Saturday, February 23, 2008

Muhlenberg Closing Caps Exodus

At her visit to the Senior Center Feb. 5, Mayor Sharon Robinson-Briggs said she had asked Gov. Jon Corzine to “help keep the doors open” at Muhlenberg Regional Medical Center. She said she spoke to the governor at a meeting he held with all the mayors of Union County.

But as the dailies have reported, Muhlenberg expects to close later this year.

The mayor said one problem was that people from Perth Amboy were using the emergency room for health care. Mayoral mentor Assemblymen Jerry Green also spoke about the hospital Feb. 5, saying “We need Muhlenberg here in Plainfield.”

But he cited funding issues and said the state cannot afford to subsidize hospitals, claiming Muhlenberg was losing $50,000 a day.

Referring to people picked up for public intoxication, Green said they don’t get “locked up” but are instead taken to Muhlenberg because their problem is considered a disease.

Whatever the many burdens are on Muhlenberg, the hospital closing just caps a long, slow exodus of medical providers from Park Avenue. Doctors’ Row has become Real Estate Row, but where are those who settle here going to go for health care? Over the years we have seen a primary care physician move to South Plainfield, as did our ophthalmologist. The neurologist moved to Warren. A psychologist moved to Watchung. The dentist moved to Edison. Previously, all of these practitioners were within walking distance on Park Avenue.

Projections for redevelopment in Plainfield add up to many hundreds of new residents, presumably affluent enough to have health insurance. But now it is too late for them to leaven the mix of medical consumers and balance out the uninsured that have overwhelmed Muhlenberg and other New Jersey hospitals. And now market forces, cited as a factor in hospital failures, are depressing new housing construction.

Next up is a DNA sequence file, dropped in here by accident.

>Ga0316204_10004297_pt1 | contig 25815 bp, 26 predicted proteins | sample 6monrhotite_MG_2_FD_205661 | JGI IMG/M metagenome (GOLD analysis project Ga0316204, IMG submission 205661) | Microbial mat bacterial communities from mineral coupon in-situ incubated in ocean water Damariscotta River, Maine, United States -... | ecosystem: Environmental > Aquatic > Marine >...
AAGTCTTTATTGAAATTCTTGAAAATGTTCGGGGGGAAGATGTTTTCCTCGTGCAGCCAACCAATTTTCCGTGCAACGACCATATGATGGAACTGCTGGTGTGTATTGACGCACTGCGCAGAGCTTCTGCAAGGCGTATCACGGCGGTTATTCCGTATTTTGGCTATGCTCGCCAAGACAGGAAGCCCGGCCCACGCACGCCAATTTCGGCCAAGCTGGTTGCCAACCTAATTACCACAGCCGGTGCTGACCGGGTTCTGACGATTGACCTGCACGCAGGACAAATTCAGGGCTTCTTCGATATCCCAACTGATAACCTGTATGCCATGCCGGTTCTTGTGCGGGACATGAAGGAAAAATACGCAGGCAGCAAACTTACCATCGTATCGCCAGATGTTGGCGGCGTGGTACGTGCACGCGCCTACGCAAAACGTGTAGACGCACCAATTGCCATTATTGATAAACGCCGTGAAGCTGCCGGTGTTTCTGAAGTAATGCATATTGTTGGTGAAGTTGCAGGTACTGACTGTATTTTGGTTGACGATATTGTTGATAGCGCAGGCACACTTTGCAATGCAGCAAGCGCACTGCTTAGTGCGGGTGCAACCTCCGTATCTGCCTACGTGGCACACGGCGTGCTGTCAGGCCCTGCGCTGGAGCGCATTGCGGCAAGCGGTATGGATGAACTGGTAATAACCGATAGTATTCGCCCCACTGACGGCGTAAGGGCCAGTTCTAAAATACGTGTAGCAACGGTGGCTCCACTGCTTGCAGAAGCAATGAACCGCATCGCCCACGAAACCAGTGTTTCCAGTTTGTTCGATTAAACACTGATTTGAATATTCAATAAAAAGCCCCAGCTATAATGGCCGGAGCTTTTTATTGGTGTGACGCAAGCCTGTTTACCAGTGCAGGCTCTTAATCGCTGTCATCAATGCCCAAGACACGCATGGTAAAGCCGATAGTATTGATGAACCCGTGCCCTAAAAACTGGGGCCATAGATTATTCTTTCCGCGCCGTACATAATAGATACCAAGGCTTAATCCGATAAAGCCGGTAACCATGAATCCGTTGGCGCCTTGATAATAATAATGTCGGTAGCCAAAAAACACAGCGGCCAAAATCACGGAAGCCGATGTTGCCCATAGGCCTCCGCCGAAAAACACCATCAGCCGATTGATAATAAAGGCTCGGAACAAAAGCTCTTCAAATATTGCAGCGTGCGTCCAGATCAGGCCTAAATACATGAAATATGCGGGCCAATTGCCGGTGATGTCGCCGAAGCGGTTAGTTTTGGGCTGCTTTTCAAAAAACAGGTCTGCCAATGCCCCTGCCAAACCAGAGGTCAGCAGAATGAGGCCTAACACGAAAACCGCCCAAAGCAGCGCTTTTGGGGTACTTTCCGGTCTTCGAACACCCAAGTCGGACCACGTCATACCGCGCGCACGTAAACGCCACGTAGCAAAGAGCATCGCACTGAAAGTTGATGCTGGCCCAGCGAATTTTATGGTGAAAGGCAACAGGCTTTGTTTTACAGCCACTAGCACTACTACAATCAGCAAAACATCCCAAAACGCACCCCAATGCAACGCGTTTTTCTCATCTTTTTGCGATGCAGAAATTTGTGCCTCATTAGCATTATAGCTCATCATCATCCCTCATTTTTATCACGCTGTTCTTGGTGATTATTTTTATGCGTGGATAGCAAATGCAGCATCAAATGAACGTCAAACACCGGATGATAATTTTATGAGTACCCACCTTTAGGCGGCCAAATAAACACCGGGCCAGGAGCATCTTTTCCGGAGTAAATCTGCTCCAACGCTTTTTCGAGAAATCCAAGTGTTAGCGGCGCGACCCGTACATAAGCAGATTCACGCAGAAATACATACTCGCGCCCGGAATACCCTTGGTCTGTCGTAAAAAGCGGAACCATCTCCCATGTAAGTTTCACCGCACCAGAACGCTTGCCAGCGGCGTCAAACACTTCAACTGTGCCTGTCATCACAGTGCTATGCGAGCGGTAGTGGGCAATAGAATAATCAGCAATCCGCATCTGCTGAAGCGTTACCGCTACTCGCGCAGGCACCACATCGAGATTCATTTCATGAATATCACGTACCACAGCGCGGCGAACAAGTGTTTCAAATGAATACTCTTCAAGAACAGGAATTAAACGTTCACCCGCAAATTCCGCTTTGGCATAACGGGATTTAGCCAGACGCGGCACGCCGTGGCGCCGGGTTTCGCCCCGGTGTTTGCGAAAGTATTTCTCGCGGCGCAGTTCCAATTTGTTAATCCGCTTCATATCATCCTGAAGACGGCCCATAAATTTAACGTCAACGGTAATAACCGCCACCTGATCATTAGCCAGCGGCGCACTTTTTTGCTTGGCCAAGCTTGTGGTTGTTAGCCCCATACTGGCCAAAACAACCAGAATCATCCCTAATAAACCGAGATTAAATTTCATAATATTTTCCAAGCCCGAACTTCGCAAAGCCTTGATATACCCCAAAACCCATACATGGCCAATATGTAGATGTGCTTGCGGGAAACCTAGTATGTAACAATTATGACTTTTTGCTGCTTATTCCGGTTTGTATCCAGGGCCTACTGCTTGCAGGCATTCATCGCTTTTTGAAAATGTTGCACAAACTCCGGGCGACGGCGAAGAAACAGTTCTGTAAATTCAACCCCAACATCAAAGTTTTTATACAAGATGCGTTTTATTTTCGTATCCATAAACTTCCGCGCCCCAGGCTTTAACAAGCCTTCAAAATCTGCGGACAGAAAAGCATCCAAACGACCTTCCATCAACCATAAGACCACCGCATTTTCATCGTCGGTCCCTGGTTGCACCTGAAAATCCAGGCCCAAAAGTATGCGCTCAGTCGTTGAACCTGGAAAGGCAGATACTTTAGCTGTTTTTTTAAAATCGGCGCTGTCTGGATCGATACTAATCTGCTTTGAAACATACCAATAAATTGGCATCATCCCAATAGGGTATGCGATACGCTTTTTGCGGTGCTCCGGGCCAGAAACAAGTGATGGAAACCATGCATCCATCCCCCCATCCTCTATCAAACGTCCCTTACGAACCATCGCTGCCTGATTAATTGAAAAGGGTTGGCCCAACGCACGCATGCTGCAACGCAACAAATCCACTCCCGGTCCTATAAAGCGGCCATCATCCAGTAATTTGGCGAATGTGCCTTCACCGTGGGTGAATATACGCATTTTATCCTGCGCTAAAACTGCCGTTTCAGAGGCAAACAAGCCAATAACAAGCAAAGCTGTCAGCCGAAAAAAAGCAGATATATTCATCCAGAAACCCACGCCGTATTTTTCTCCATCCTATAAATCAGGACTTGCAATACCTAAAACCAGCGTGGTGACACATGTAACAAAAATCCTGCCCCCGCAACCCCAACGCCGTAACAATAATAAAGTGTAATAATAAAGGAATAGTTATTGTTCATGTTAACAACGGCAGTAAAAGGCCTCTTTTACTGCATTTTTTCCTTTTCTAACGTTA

Is there a way out of this downward spiral? Both the mayor and Green say they have tried to get help, but the trend seems inexorable. Health care, housing and other costs are forcing harsh choices on individuals and families. A Muhlenberg worker who lives in our neighborhood was mulling her choices recently and ultimately said loss of her job would mean moving halfway across the country to live with relatives until she can regroup. Multiply the misery by 1,000 – the estimated layoff number - and it is a looming disaster for the city.

--Bernice Paglia

1 Comments:

Blogger Dark Cloud said...

This saddens me so, so much. I can't imagine that I ever saw a time that Plainfield would be without a hospital and yet, when JFK grew to the size it did, the writing became to be on the wall and I wondered how long they would last.

Such a fine place with so much potential, Plainfield is, and yet...it seems that the same retread leaders run her into the ground with their own agendas and in-fighting.

How exasperating.

7:02 PM  

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